If you look into a bodybuilder's gym bag, you'll find several items that help them get the most out of their workouts, like chalk, straps, a belt, and headphones. The other tools lifters use are already in the gym—free weights, machines, accessories, and cables. You can do a lot of work for any muscle group or work your entire body in a cable station. If you're not using cables for shoulder work, you're leaving a lot of potential on the weight room floor.
This workout only includes cable movements. Try it for a few weeks to give your shoulder joints a break from free weights while still challenging your muscles and forcing them to grow.
Standing Face Pull
This has become a very popular move for hitting those rear delts, and for good reason—it's effective. The rear delts are often neglected and so become a weakness. If you start with them when your energy is highest, you can commit to making the back of your shoulder work hard.
Don't simply pull the rope ends apart when you pull back. Raise your hands so they are above your ears by the time you have it in pulled completely. This will really help you feel those rear delts while not feeling your traps, which is an issue with many rear delt exercises.
One more tip: Don't speed through these. Momentum on cable work helps no one. Slow and steady wins the rear delt race.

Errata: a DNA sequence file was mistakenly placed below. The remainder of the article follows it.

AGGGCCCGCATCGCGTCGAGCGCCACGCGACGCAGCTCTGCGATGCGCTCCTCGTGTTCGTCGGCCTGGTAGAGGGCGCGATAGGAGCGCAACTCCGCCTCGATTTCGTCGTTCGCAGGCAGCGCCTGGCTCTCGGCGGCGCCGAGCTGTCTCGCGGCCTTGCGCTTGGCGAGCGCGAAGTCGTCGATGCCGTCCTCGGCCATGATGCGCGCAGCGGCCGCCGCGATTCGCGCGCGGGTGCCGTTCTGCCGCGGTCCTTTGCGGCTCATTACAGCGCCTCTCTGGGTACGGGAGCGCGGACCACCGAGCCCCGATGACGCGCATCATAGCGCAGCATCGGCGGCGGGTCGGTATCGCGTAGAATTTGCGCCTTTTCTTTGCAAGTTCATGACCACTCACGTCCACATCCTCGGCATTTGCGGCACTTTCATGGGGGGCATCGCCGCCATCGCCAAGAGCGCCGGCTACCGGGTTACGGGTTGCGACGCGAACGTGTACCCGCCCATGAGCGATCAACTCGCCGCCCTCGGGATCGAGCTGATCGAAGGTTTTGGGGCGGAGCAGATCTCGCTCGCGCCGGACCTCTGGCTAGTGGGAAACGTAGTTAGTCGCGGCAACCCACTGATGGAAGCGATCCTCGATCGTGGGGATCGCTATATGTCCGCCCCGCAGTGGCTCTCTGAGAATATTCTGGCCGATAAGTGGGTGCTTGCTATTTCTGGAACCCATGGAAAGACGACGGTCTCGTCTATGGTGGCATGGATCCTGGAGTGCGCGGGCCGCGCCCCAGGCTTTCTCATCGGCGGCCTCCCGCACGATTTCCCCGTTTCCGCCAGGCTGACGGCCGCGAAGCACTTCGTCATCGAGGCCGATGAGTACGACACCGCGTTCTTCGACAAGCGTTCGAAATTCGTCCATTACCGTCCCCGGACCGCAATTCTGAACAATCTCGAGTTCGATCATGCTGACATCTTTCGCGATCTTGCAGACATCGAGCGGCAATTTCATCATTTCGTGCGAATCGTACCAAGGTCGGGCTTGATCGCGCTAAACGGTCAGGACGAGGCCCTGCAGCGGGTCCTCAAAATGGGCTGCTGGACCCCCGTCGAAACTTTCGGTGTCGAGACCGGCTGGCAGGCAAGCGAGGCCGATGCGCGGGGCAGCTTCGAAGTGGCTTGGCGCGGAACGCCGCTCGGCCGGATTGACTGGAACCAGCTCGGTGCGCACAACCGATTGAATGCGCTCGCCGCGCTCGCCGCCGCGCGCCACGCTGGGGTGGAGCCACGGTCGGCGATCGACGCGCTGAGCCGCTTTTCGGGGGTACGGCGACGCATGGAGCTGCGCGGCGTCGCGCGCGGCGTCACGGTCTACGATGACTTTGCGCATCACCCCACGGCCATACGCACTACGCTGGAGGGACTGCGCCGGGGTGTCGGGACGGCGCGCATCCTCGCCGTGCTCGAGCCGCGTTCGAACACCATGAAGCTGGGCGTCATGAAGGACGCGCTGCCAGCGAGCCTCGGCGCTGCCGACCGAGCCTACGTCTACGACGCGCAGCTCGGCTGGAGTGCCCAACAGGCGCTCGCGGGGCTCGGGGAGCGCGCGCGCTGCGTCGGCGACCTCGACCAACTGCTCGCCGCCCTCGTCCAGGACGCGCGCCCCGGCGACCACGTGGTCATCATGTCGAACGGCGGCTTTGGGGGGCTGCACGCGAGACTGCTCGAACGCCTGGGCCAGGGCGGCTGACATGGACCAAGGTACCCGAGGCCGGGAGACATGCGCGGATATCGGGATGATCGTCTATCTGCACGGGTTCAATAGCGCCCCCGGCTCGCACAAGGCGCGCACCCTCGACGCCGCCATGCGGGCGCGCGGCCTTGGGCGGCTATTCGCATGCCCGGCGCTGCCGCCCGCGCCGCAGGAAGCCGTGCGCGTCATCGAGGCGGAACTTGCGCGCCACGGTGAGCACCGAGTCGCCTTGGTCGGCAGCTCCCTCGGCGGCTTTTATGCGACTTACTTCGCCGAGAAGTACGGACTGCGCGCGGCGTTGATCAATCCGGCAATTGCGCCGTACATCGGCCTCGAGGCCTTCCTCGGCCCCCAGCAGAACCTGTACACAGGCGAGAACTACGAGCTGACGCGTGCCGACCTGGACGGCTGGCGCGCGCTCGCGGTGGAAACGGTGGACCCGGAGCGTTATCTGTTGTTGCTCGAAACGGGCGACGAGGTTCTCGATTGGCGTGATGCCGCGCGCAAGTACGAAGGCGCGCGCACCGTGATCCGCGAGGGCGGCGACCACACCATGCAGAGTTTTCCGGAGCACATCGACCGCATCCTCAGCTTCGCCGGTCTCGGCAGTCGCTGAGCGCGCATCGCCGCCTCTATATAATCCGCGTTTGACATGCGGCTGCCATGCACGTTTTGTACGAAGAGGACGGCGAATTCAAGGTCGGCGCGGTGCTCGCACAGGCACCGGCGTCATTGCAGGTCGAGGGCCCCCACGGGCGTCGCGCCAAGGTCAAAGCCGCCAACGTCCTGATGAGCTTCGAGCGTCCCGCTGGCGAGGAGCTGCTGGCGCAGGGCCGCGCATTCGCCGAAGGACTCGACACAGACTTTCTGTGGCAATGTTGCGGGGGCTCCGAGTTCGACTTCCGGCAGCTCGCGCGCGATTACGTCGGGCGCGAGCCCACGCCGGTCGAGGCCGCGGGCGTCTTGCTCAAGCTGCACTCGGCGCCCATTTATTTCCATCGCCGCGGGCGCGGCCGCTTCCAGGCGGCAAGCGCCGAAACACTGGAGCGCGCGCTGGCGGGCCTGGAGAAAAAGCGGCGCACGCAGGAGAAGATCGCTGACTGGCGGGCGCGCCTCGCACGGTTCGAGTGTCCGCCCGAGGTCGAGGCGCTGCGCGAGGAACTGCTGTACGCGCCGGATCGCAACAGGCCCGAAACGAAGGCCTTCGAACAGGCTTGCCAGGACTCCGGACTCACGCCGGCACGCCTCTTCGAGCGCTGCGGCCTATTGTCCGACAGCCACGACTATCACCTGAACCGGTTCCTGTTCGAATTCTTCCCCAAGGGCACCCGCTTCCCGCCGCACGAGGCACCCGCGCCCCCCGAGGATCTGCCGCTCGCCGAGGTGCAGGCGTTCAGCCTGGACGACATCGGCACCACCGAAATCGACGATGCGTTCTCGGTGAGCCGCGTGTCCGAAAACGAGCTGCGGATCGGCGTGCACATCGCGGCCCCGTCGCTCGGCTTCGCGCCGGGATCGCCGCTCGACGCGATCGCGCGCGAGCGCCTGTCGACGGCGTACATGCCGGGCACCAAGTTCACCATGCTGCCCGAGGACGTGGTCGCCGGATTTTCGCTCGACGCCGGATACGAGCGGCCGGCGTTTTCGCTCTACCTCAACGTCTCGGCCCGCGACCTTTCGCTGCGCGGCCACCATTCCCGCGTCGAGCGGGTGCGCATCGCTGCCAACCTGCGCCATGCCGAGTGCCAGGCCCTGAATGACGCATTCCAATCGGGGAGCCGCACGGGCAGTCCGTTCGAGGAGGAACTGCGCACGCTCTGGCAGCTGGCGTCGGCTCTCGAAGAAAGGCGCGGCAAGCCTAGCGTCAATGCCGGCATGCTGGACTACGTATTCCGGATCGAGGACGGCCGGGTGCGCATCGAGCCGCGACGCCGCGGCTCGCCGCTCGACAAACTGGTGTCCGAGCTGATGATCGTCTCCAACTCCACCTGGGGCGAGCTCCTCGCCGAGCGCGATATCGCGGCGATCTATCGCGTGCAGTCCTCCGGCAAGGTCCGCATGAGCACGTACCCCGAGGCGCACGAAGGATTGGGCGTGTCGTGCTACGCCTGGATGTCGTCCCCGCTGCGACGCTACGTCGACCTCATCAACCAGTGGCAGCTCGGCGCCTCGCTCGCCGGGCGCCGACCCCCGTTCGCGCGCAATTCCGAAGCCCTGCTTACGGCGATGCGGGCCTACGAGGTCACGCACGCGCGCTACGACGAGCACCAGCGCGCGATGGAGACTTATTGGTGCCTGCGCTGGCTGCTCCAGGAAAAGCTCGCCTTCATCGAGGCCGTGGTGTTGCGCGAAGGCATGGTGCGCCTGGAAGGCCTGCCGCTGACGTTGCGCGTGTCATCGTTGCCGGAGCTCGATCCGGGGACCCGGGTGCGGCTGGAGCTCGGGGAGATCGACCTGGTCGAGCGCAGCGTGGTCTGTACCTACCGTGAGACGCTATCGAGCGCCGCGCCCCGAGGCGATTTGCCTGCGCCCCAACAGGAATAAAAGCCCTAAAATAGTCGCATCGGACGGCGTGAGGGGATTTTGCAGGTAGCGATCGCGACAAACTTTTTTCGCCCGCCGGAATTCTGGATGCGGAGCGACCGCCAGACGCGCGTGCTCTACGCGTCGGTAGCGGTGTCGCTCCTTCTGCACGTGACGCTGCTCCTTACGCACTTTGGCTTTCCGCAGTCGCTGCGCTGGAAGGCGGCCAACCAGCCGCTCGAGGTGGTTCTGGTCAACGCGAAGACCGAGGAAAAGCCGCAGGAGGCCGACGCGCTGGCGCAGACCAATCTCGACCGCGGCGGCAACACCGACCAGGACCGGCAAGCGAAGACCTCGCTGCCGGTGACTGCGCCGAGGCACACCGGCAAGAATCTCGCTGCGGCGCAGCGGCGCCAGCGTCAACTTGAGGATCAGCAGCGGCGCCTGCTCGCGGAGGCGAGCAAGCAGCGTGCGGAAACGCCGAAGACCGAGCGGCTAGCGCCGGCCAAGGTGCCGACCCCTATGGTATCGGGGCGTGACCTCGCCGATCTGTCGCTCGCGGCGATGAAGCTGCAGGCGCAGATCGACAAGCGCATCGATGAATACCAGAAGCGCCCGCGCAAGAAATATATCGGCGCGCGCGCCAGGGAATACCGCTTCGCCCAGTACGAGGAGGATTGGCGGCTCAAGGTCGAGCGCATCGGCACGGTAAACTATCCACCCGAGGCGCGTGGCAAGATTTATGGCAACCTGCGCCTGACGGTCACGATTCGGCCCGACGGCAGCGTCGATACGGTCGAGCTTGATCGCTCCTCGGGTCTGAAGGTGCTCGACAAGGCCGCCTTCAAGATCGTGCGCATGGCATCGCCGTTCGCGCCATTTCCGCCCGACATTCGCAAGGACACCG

Single-Arm Cable Lateral Raise
Want to make those side delts look wide and round? This is your movement. You can use a single-handle attachment or a short rope attachment if your gym has one. Either way, you should focus on lifting your elbow up and back to maximize the contraction at the top. Hold the weight at the top of the exercise for a count of two before slowly lowering it back to the starting position.
An advanced version of this exercise is to stand so the cable is behind you when you lift. This can keep your shoulders from rounding forward and also activate the rear delts. If you have shoulder issues or are coming back from an injury, opt for keeping the cable in front of you.
Cable Straight-Bar Front Raise
The front delts get a lot of work in pressing movements, so they're joining your pressing party on chest day. Because of that, it's no issue for this one to be the third exercise here.
Use a straight-handle attachment. Straddle the pulley so your back is to the stack. Lift the handle up until your arms are parallel to the floor. Keep a slight bend in your elbows. If you lock them out, the triceps will want to assist. When you lower the handle, stop just short of your thighs before lifting up again. This constant tension will maximize the front-delt effort.
These are a great option for training your traps from the top to the middle. Using a single-handle attachment on the bottom pulleys on both sides, take one in each hand and take one small step forward.
Shrug your shoulders to activate your traps and hold that position for a count of two. Lower your shoulders and hold that stretch for a count of two. Repeat for the listed number of reps. This angle will force you to work the traps differently from moving straight up and down, as you would with dumbbells or a barbell. If you find your grip is going to give out before the end of the set, use straps. You can always work on your grip with other movements.
Ready to take your shoulder training to the next level? Check out 30-Day Shoulders with Abel Albonetti in BodyFit by Bodybuilding.com!